The Food and Drug Administration is considering whether to approve AquAdvantage Atlantic salmon for the U.S. market.
These fillets are from genetically engineered salmon.
Credit Abbie Fentress Swanson/Harvest Public Media
These pig cells are part of the research being done by University of Missouri genetic engineer Kevin Wells. Wells, a national expert on the genetic engineering of animals, prefers not to have his photo taken because his work is so controversial.
Kevin Wells has been genetically engineering animals for 24 years.
“It’s sort of like a jigsaw puzzle,” said Wells recently as he walked through his lab at the University of Missouri - Columbia. “You take DNA apart and put it back together in different orders, different orientations.”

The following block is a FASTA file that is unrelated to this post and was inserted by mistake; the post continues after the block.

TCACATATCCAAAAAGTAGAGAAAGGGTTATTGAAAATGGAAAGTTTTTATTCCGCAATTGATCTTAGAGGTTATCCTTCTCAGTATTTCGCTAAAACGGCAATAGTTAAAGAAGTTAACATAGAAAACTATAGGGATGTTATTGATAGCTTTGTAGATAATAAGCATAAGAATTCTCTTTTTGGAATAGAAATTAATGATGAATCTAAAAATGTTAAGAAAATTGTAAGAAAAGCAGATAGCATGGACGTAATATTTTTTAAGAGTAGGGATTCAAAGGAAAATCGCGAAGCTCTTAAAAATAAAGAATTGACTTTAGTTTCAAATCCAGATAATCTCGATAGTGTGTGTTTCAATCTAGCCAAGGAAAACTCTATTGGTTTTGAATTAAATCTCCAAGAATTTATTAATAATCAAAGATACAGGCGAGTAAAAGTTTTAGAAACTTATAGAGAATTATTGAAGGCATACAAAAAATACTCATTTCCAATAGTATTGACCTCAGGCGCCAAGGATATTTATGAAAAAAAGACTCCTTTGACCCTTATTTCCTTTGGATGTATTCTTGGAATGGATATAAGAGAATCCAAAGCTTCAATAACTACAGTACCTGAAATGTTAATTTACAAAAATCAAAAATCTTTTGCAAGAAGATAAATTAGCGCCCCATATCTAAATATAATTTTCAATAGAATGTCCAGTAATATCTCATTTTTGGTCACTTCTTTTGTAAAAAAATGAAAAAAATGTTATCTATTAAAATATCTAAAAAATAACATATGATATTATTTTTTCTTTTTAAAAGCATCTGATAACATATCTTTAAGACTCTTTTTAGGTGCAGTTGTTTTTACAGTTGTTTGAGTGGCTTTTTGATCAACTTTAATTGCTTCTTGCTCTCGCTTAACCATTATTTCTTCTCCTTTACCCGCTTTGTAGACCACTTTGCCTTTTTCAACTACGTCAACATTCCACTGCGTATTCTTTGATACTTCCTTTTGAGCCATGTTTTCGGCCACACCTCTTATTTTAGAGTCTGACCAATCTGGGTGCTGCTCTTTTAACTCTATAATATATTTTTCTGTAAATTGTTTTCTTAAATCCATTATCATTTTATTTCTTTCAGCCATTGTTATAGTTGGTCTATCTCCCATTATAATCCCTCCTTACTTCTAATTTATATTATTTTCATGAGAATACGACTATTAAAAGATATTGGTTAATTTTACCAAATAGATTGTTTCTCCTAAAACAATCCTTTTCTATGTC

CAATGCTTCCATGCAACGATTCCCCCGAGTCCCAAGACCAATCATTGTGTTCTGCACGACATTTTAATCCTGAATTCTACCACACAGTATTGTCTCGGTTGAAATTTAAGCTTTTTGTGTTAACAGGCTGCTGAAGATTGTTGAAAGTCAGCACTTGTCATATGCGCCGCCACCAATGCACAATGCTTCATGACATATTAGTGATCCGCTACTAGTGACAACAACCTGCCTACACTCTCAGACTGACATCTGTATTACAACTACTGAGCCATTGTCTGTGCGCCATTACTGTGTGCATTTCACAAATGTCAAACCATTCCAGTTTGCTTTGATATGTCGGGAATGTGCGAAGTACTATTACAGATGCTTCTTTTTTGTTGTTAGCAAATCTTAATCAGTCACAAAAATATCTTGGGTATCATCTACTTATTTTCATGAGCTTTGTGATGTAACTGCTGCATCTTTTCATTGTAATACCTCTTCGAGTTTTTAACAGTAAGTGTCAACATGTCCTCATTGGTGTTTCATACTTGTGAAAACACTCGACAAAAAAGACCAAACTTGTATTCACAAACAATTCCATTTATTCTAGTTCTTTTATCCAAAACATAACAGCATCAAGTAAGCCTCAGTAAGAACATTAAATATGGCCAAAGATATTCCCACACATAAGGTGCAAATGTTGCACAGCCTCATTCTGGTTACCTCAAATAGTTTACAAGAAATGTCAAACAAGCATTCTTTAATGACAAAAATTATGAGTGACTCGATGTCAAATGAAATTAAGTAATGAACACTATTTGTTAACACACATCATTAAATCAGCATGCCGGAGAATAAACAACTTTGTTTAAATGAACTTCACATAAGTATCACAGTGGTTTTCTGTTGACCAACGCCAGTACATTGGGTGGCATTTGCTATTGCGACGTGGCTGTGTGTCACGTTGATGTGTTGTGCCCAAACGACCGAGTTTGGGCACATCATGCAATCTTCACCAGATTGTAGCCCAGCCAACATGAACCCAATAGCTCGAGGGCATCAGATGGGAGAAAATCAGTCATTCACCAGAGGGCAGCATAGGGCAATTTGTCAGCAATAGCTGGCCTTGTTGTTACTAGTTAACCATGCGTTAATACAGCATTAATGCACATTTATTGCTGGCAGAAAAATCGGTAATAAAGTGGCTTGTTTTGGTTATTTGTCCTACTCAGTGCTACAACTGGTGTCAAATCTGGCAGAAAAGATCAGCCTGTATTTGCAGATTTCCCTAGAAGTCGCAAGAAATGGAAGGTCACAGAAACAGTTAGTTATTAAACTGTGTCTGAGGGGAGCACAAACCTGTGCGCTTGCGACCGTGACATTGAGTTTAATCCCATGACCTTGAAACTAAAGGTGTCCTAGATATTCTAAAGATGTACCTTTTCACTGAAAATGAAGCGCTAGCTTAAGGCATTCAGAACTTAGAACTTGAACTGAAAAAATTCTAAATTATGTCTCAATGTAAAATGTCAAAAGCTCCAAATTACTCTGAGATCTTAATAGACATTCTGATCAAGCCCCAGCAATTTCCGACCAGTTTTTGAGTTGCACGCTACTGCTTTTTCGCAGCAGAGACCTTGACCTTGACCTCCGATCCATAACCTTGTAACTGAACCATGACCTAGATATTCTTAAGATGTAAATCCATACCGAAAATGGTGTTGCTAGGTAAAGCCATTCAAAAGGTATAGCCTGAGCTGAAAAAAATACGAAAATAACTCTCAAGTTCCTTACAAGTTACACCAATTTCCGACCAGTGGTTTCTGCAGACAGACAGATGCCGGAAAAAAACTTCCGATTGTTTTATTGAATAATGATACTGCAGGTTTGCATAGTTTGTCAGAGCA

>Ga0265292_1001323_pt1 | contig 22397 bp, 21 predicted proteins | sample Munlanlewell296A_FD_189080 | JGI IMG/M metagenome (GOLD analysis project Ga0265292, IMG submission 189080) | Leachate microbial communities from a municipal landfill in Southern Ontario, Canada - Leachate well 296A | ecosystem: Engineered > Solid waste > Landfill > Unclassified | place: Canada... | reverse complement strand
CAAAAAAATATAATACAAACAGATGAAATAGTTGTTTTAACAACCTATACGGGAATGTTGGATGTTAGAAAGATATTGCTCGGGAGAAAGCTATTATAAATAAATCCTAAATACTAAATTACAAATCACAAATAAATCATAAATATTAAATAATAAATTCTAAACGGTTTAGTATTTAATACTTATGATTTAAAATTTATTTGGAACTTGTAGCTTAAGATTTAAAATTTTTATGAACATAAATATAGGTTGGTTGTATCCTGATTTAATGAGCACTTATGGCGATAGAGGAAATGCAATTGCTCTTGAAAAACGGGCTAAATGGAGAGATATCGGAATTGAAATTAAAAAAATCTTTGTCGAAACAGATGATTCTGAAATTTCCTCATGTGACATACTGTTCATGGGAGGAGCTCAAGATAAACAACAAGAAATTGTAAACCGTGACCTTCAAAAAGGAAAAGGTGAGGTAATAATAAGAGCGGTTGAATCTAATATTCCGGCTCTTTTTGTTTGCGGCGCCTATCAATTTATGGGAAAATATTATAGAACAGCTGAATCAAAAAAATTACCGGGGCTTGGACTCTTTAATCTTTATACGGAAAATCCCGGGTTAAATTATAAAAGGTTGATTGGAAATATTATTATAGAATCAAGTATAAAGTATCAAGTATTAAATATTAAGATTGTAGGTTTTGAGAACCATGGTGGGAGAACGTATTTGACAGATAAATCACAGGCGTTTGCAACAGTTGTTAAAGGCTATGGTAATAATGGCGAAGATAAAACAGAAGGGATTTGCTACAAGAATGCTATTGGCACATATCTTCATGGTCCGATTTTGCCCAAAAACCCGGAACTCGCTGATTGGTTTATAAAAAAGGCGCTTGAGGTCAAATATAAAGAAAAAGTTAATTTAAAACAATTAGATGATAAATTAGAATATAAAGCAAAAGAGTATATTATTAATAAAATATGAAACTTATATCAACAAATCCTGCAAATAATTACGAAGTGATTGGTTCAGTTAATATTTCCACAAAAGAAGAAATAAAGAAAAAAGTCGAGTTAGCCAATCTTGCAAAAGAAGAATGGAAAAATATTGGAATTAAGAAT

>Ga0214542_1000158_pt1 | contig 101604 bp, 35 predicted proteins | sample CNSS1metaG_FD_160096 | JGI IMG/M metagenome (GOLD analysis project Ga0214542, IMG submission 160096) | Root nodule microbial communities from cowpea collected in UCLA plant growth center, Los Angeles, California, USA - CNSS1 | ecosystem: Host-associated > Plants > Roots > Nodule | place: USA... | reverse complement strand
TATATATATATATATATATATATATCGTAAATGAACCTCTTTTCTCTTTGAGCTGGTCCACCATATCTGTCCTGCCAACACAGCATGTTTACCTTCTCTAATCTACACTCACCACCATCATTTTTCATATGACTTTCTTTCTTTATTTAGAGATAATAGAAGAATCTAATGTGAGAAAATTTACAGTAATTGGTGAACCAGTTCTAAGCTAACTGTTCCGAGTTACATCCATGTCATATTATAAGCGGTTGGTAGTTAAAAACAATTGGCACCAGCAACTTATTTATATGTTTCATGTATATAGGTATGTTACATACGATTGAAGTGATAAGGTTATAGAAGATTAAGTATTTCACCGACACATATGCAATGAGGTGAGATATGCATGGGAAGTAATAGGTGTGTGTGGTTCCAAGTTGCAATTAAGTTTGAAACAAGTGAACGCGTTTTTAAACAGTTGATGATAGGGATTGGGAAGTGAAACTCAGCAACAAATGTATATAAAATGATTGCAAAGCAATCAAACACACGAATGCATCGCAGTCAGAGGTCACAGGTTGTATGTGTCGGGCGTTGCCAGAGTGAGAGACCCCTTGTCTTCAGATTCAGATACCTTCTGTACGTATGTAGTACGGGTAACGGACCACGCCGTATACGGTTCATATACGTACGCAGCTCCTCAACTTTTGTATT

Whole Foods Market recently announced that by 2018, all products in its U-S and Canadian stores containing genetically modified organisms will be clearly labeled as such. The decision by the grocery chain -- which has been labeling some products as non-GMO for years now -- has pushed this strongly debated food labeling issue into the shopping aisle.
The real action, though, is heating up in state legislatures across the country. Harvest Public Media’s Abbie Fentress Swanson explains.
Just south of Hermann, Mo., Swiss Meat and Sausage Co. processes 2 million pounds of meat a year -- everything from cattle to hogs to buffalo to elk.
And everything gets a label.
“No antibiotics added, raised without added hormones, all natural, minimally processed," Glenn Brandt, the production manager for Swiss Meat, reads from a hefty roll of hickory smoked beef sausage stickers.
What this label does not indicate, however, is whether or not the sausage contains genetically modified organisms, or GMOs.